- Similarity and number of alternatives in the random-dot motion paradigm
- Attention, Perception & Psychophysics
- Volume | Issue number
- 74 | 4
- Pages (from-to)
- Document type
- Faculty of Social and Behavioural Sciences (FMG)
- Psychology Research Institute (PsyRes)
The popular random-dot motion (RDM) task has recently been applied to multiple-choice perceptual decisionmaking. However, changes in the number of alternatives on an RDM display lead to changes in the similarity between the alternatives, complicating the study of multiple-choice effects.
To disentangle the effects of similarity and number of alternatives, we analyzed behavior in the RDM task using an optimal-observer model. The model applies Bayesian principles to give an account of how changes in the stimulus influence the decision-making process. A possible neural implementation of the optimal-observer model is discussed, and we provide behavioral data that support the model. We verify the predictions from the optimal-observer model by fitting a descriptive model of choice behavior (the linear ballistic accumulator model) to the behavioral data. The results show that (a) there is a natural interaction in the RDM task between similarity and the number of alternatives; (b) the number of alternatives influences "response caution", whereas the similarity between the alternatives influences "drift rate"; and (c) decisions in the RDMtask are near optimal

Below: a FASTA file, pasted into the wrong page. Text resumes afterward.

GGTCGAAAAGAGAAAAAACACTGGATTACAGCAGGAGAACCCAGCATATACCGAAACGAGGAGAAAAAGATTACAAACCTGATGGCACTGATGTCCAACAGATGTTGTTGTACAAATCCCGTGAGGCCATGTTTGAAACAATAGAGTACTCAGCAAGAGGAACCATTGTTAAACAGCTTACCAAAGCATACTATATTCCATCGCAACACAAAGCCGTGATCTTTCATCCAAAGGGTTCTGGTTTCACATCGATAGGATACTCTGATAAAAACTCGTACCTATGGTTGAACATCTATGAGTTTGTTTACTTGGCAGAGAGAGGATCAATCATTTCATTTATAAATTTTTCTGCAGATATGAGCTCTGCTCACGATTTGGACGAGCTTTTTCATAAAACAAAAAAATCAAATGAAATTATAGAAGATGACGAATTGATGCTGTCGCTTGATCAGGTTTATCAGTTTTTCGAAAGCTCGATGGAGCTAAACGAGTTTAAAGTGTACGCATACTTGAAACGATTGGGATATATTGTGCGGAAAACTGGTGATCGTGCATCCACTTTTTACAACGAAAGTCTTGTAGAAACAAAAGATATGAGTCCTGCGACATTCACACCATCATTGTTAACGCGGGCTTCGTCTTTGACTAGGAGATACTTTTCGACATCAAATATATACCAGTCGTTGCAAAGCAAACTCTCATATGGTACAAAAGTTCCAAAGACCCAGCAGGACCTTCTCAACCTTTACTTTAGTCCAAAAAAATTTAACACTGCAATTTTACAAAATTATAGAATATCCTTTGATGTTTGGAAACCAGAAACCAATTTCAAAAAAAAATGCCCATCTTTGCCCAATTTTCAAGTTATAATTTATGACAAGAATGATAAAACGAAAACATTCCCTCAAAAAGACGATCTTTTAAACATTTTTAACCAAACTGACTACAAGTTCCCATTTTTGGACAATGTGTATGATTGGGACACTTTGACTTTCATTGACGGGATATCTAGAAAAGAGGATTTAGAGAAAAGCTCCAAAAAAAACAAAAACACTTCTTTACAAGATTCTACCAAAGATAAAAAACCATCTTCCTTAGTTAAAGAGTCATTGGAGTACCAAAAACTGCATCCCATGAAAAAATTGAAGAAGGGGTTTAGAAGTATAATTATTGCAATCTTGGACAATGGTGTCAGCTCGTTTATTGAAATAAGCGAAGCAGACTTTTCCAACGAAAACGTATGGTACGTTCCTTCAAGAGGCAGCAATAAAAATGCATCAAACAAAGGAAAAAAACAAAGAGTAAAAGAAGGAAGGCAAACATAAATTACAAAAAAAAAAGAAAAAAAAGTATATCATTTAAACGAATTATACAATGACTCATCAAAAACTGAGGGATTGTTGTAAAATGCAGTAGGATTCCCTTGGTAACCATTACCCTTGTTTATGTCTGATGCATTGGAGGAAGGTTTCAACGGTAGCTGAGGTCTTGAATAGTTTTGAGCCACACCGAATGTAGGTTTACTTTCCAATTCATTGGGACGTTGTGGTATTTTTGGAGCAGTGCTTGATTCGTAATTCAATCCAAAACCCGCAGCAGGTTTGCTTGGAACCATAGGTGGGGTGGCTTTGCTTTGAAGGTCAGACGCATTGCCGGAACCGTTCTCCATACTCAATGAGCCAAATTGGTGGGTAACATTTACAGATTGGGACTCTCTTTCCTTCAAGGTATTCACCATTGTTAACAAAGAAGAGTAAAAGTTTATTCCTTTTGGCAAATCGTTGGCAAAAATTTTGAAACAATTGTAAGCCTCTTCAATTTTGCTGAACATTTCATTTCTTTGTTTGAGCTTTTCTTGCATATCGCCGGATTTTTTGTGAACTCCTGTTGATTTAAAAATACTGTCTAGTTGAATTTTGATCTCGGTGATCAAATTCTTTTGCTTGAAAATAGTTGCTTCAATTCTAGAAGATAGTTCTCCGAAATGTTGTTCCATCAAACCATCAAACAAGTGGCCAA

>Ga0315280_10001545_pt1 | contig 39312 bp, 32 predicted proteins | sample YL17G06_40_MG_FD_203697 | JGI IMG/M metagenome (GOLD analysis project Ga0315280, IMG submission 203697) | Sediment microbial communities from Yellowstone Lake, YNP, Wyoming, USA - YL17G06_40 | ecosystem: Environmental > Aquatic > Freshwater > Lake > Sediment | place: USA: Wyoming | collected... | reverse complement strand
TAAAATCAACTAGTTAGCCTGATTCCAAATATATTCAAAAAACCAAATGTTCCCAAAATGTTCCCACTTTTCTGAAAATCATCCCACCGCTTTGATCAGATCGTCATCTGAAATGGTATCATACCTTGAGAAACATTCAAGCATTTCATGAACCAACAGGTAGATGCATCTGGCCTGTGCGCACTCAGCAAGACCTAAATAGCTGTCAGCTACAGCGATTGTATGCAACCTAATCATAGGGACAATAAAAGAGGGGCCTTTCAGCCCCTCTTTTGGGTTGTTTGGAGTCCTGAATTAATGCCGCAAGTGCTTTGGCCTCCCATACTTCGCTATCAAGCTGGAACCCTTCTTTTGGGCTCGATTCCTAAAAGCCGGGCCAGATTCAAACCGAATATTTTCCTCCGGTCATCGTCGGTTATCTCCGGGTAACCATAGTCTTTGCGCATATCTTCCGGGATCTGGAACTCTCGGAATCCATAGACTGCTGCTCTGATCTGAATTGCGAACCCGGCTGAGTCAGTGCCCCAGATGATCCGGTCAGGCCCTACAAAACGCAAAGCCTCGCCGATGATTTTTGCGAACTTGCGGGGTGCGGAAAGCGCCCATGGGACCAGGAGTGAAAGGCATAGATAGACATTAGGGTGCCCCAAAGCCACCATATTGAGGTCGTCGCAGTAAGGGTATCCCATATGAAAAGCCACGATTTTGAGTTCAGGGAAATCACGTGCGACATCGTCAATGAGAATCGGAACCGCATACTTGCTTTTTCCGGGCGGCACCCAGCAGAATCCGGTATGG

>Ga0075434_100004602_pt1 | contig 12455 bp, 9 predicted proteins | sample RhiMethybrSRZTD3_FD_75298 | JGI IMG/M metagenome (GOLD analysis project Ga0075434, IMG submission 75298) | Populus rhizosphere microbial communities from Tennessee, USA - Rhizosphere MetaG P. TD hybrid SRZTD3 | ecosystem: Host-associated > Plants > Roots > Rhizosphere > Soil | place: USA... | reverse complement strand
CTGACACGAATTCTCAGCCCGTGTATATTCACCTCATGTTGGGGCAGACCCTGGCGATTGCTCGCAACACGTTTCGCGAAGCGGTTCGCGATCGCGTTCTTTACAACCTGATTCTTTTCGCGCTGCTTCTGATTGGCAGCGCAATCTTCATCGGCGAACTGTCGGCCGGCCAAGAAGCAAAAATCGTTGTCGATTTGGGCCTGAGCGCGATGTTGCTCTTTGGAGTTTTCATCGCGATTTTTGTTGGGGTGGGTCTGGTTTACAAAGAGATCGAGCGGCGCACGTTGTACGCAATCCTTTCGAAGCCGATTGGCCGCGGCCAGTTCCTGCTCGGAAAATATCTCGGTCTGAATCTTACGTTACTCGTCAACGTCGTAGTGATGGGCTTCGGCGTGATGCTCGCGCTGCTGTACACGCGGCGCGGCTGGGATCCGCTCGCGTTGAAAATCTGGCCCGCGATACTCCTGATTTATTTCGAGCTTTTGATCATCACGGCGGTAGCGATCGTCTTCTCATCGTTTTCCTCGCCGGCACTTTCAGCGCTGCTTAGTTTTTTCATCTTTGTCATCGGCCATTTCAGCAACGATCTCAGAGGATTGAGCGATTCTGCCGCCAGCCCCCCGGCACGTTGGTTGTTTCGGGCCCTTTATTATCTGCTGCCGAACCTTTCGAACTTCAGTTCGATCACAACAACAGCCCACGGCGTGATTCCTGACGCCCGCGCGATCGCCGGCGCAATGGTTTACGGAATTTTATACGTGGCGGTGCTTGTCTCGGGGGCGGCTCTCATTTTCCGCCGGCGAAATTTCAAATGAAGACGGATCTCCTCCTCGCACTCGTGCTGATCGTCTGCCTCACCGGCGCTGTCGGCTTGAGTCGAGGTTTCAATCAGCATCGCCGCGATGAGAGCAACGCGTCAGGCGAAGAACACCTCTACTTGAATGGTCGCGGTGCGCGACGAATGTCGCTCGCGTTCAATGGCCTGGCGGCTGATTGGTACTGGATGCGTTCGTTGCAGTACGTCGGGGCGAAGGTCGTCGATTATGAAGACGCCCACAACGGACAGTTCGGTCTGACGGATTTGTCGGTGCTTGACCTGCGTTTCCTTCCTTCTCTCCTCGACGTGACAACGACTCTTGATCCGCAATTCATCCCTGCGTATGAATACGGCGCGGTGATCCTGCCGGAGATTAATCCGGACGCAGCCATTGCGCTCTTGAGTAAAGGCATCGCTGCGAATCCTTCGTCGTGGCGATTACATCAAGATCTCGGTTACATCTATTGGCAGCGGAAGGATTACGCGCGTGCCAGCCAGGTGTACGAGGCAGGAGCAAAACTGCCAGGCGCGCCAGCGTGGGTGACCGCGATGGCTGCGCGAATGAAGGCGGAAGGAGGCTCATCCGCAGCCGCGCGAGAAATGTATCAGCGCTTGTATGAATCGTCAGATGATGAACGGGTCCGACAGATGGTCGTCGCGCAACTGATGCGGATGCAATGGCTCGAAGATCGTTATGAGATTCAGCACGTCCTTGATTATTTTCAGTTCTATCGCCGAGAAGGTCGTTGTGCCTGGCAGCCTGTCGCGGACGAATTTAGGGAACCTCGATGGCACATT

when participants are presented with multiple alternatives.
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